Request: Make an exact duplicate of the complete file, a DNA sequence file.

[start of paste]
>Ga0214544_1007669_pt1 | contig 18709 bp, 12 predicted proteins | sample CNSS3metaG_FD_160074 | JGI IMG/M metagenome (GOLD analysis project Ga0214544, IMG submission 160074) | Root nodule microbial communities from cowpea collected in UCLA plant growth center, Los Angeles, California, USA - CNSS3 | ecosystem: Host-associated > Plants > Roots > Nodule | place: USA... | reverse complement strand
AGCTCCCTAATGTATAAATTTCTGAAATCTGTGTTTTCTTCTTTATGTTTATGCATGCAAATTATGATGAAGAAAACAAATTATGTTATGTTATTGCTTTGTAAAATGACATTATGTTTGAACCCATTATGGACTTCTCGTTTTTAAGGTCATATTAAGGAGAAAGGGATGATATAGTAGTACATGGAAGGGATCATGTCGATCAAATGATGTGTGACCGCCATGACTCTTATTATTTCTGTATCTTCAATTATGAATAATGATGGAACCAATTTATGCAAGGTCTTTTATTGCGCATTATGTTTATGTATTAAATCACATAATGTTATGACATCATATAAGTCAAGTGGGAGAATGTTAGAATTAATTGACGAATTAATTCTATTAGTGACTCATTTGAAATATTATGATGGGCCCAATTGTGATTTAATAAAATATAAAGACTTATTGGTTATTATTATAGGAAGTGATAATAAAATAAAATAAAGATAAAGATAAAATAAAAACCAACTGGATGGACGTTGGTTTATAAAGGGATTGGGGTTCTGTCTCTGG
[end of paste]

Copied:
>Ga0214544_1007669_pt1 | contig 18709 bp, 12 predicted proteins | sample CNSS3metaG_FD_160074 | JGI IMG/M metagenome (GOLD analysis project Ga0214544, IMG submission 160074) | Root nodule microbial communities from cowpea collected in UCLA plant growth center, Los Angeles, California, USA - CNSS3 | ecosystem: Host-associated > Plants > Roots > Nodule | place: USA... | reverse complement strand
AGCTCCCTAATGTATAAATTTCTGAAATCTGTGTTTTCTTCTTTATGTTTATGCATGCAAATTATGATGAAGAAAACAAATTATGTTATGTTATTGCTTTGTAAAATGACATTATGTTTGAACCCATTATGGACTTCTCGTTTTTAAGGTCATATTAAGGAGAAAGGGATGATATAGTAGTACATGGAAGGGATCATGTCGATCAAATGATGTGTGACCGCCATGACTCTTATTATTTCTGTATCTTCAATTATGAATAATGATGGAACCAATTTATGCAAGGTCTTTTATTGCGCATTATGTTTATGTATTAAATCACATAATGTTATGACATCATATAAGTCAAGTGGGAGAATGTTAGAATTAATTGACGAATTAATTCTATTAGTGACTCATTTGAAATATTATGATGGGCCCAATTGTGATTTAATAAAATATAAAGACTTATTGGTTATTATTATAGGAAGTGATAATAAAATAAAATAAAGATAAAGATAAAATAAAAACCAACTGGATGGACGTTGGTTTATAAAGGGATTGGGGTTCTGTCTCTGG